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We are so sad it’s our last day here! The heat wave is back and we’re in such a beautiful groove with the boys. Our little house is small and simple, with a canal right out front that Bas can throw rocks into endlessly, where we see bunny rabbits and baby ducks, the boys can run right over to the most epic green lawn with a big trampoline, teeter totter, swings and slides, and we’re right next to sand dunes and a forest leading to the beach. The beauty of simplicity. So yummy.

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We also had a great time visiting Muidorslot, an incredible castle surrounded in water! It was used as a fortress in the 1600s. So enchanting.

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And this church in Gouda was simply exquisite! We were all mesmerized by the organ music that plays from 12-1pm every day (we were lucky to hear 15 min. of it!!), so magical with the copper floors and stained glass windows with God coming out of the sky and huge pillars.IMG_3928IMG_3859Teaching the boys about praying, and Jules was very impressed by God coming out of the stained glass windows aboveIMG_3819IMG_3774IMG_3751

IMG_3674IMG_3688IMG_3651IMG_3711We also took a ride on the Van Kesteren’s Bakfiets – the traditional bikes all the families use here to transport their kids around. You’ll see mamas in high heels biking 2-5 kids around at once just cruising through traffic! I rode one and it’s so fun and easy (the lack of hills helps!).

IMG_3385IMG_3347We loved the family reunion where 40 of Erol’s Dutch family members gathered to meet the youngest generation! So many wonderful friends and family here…

IMG_4100IMG_4126IMG_3580IMG_3558IMG_3527IMG_3518IMG_3482IMG_3432IMG_7977We’ve spent more time with the Van Kesteren family than any of Erol’s blood family members. They’re from Voorhout where Henny grew up. We adore them. Niek and Marjan have 3 daughters and 10 grandkids! We’ve been to all of their homes and had many meals together this trip. Here are some of the cute grand kids:IMG_3340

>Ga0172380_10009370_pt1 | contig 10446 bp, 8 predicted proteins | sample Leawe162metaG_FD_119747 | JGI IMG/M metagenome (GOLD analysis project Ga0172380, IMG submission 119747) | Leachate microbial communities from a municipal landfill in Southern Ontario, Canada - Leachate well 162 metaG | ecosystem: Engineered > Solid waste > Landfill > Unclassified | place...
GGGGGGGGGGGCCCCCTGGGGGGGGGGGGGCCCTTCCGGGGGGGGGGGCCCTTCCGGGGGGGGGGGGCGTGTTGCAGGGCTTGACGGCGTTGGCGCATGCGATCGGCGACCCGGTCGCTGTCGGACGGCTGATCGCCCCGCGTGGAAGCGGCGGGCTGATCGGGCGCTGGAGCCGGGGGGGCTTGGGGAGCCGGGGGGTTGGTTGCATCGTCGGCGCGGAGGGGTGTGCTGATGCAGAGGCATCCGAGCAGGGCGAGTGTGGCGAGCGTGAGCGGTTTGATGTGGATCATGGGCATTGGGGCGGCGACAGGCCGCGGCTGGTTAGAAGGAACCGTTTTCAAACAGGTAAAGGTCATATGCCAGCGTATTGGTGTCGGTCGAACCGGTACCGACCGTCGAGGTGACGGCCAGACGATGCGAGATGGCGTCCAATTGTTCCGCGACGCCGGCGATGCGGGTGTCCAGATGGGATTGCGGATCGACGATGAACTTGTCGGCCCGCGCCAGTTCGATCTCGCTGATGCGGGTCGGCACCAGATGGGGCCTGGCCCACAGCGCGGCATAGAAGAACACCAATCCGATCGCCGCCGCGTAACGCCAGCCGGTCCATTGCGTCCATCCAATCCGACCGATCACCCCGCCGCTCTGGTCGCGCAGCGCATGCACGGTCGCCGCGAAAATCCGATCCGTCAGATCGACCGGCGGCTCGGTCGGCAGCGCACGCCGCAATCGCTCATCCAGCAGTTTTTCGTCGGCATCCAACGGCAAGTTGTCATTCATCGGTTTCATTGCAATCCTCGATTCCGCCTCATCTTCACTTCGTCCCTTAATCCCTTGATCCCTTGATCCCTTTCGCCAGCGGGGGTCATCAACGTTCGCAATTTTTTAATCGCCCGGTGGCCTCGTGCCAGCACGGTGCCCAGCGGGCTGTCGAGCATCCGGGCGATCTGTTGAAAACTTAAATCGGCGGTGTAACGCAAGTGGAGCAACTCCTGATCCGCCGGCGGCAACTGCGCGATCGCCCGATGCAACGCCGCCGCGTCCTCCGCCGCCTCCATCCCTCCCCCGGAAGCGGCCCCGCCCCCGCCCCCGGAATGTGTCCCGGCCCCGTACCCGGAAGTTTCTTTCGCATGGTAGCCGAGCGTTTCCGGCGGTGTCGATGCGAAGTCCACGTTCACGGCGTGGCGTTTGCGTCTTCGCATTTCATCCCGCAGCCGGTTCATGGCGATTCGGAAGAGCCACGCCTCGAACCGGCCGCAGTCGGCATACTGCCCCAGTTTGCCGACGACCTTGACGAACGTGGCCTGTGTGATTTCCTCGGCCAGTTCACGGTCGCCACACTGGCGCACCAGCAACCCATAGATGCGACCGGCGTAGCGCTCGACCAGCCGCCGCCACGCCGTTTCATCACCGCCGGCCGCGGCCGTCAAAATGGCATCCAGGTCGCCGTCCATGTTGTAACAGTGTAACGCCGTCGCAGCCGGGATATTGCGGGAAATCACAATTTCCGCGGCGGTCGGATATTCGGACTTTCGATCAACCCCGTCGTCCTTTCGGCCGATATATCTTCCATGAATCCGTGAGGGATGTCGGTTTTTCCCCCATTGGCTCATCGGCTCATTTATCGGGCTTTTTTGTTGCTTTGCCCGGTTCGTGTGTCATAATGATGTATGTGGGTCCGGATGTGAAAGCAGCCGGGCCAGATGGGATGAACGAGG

I truly love this country. The only thing I have a hard time with is the prevalence of the meat and dairy industry. It’s not easy being a vegetarian and eating out here – so much meat. Yes, cheese production has a rich cultural and historical importance here. But sometimes traditions need to change when they’re causing big problems, like in this case, global climate change! You’d think it’s all friendly family farms driving from Noordwijk to Amsterdam to Haarlem and Gouda and Delft, with so many cows and sheep everywhere, but it turns out there are indeed factory farms here. And Dutch milk products are very popular in China, so even as milk consumption decreases here, much of it will go to export.

If you look a little closer past the happy cows on pasture, you’ll notice that many of them have utters so full and engorged that they can barely move. I’ve spent many days here with a very heavy heart after seeing so many cows in this state. Being a lactating mother myself, I can’t imagine the pain those poor mama cows must be in with utters 10x bigger than what size they should be. The dairy industry is cruel and entirely obsolete with all the innovations in food science today. Nut milk alternatives not only taste better, but they are better for human health and the environment!